Copyright © 2018 Albuquerque Journal
Weeks before she seeks re-election, state Rep. Monica Youngblood was sentenced Wednesday to one day in jail and a year of probation following her conviction on an aggravated drunken driving charge.
Pro tem Judge Kevin Fitzwater found Youngblood, 42, guilty of the petty misdemeanor offense after a bench trial in Metropolitan Court last week.
The Republican lawmaker was arrested in May at a sobriety checkpoint. Although she denied drinking, police said she performed poorly on multiple field sobriety tests and refused to submit to a breath test.
A first-time aggravated drunken driving conviction requires a mandatory 48 hours in jail, but a defendant can face up to 90 days behind bars. Fitzwater gave Youngblood credit for one day in jail based on the time she spent in custody immediately after her arrest.
“Any part of a day counts as a day,” Fitzwater said. “So she has served one day, there is one more day remaining to be served in the Metropolitan Detention Center.”
Youngblood must turn herself in to the jail by Oct. 19, which Fitzwater said would give Youngblood time to file an appeal. Neither she nor her attorney, Paul Kennedy, would say Wednesday whether they plan to do so.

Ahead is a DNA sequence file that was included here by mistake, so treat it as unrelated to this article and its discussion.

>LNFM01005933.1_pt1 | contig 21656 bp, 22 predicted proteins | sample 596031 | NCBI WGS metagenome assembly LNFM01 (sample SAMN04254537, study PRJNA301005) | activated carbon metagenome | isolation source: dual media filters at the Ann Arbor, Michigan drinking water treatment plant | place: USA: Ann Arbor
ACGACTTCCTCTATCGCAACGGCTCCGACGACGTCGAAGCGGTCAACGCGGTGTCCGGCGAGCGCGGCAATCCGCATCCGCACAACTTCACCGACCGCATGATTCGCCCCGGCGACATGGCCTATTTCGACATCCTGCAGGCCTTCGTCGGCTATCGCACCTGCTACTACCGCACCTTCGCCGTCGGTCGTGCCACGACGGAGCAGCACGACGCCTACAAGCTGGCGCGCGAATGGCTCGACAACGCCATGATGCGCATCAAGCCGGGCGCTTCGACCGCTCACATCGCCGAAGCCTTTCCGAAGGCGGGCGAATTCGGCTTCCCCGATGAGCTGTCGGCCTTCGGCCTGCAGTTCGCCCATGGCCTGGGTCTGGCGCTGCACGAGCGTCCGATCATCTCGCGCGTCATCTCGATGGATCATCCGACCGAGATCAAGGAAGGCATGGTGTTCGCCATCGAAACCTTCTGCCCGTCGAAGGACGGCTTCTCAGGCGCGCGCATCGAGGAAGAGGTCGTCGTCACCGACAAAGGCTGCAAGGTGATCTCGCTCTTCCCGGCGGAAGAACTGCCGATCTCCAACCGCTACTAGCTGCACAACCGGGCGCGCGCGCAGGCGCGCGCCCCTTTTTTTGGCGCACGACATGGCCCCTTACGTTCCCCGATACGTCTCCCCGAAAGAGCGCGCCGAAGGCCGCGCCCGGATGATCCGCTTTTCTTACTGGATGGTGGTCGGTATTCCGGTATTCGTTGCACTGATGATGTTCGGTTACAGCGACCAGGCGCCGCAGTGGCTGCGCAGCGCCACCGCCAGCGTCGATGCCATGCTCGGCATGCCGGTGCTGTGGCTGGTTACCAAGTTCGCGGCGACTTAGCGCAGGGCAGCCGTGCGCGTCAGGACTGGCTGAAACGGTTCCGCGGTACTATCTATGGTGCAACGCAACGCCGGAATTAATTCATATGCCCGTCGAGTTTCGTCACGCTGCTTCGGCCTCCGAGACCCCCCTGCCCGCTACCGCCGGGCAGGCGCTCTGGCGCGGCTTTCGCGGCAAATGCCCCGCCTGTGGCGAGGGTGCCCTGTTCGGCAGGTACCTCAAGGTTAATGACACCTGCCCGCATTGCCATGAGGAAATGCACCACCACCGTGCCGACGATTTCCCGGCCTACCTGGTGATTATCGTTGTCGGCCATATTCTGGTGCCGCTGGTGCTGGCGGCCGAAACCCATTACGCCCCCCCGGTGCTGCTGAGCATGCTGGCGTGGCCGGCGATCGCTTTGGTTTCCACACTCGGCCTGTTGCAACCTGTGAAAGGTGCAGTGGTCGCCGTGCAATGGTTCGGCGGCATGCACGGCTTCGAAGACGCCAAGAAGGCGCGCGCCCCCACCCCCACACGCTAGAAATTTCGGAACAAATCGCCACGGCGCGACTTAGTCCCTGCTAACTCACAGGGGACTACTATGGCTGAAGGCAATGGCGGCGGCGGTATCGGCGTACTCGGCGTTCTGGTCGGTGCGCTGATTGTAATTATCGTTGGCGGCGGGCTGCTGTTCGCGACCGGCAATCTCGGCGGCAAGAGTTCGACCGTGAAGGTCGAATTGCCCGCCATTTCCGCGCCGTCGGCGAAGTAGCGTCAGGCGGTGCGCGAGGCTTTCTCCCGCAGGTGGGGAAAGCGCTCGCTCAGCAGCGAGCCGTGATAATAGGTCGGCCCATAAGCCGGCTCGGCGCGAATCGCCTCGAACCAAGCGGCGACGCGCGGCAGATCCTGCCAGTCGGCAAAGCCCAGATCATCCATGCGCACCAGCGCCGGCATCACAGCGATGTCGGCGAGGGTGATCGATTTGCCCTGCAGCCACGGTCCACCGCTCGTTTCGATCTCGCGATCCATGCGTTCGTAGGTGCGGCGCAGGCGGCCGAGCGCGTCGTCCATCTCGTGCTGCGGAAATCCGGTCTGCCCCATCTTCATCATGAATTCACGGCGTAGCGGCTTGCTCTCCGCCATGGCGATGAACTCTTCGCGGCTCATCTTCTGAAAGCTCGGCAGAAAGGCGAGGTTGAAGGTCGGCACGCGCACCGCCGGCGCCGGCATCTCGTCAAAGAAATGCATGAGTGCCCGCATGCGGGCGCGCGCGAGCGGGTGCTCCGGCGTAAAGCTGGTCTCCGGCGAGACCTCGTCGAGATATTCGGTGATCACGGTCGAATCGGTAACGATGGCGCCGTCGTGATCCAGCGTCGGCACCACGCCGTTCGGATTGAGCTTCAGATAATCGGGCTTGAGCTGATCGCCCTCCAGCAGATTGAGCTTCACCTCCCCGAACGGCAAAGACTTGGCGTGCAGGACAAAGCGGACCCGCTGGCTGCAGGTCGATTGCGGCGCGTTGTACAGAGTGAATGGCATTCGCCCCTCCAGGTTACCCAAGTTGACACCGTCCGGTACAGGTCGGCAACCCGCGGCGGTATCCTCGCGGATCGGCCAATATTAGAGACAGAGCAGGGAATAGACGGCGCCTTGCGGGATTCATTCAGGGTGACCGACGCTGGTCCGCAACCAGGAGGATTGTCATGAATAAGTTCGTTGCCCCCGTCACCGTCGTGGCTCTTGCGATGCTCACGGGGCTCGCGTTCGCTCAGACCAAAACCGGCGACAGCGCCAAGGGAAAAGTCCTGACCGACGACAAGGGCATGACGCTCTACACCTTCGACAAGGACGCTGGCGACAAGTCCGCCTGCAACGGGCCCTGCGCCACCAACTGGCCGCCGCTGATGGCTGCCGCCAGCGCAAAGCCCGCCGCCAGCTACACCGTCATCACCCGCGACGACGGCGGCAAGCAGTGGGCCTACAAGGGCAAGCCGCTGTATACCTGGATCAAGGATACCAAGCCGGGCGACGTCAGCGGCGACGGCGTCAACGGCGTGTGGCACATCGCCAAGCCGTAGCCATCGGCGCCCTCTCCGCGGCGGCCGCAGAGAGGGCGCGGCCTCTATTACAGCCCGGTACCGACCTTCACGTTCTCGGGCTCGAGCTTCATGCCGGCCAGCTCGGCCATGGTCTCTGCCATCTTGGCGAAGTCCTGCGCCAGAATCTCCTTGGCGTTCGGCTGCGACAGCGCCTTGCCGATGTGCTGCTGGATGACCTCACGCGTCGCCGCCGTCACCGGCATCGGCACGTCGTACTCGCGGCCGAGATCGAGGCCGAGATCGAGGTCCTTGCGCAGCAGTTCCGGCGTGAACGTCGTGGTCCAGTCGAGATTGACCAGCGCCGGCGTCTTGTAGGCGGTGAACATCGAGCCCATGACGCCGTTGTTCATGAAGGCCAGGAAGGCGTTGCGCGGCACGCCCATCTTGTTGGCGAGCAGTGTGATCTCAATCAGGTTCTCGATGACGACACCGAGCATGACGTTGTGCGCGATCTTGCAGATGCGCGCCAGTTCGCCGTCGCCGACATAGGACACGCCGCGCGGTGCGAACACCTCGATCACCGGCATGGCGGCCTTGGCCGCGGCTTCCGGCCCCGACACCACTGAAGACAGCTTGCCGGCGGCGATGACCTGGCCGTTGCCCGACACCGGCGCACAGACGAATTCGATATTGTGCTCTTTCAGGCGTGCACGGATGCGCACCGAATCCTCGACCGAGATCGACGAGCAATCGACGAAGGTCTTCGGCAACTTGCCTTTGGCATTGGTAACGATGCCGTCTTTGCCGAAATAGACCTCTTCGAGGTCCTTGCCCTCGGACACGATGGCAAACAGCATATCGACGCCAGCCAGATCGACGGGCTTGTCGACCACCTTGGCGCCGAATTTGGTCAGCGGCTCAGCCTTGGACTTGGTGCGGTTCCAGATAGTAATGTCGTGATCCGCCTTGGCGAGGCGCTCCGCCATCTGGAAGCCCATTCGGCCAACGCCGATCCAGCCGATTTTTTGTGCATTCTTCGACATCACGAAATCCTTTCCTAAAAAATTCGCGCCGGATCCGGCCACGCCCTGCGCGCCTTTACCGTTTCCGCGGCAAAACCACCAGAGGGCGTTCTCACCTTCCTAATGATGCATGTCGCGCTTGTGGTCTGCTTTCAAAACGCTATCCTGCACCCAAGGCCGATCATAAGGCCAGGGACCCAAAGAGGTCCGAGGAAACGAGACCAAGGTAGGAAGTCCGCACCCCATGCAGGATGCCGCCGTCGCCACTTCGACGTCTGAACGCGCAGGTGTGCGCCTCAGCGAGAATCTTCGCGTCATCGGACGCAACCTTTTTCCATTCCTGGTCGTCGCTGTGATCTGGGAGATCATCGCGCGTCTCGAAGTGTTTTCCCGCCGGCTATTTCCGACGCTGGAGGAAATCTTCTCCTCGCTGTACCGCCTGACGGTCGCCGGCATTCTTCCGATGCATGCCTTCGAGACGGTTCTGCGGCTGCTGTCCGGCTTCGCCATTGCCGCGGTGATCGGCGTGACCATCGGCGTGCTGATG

Along with jail time and probation, Youngblood must use an ignition interlock for one year, attend DWI school, complete 24 hours of community service and pay various court costs and fees.
“I am well aware that actions have consequences and that is something that I have talked about all of my time in public service,” Youngblood told the court during the hearing. “And I am ready to accept the consequences of my actions that evening, while I regret them immensely.”
Youngblood, who represents House District 68 in northwest Albuquerque, was first elected in 2012 and has voted in favor of legislation that would toughen penalties for drunken driving.
She is running this year against Democrat Karen Bash, a retired faith leader.
Youngblood also faces accusations by the Attorney General’s Office that she violated the state’s Governmental Conduct Act. An assistant attorney general wrote in a letter that the office believes Youngblood attempted to use her elected position to influence arresting officers that night.
In a response, Kennedy wrote that the letter’s “sanctimonious tone” indicated it was political and did not serve “any true public service purpose.”
Lapel footage shows Youngblood telling the arresting officer that she is a state representative who has fought for law enforcement.
In a statement, a spokesman for the District Attorney’s Office said the judge denied a prosecutor’s request that Youngblood be required to serve “the full 48 hours in jail.”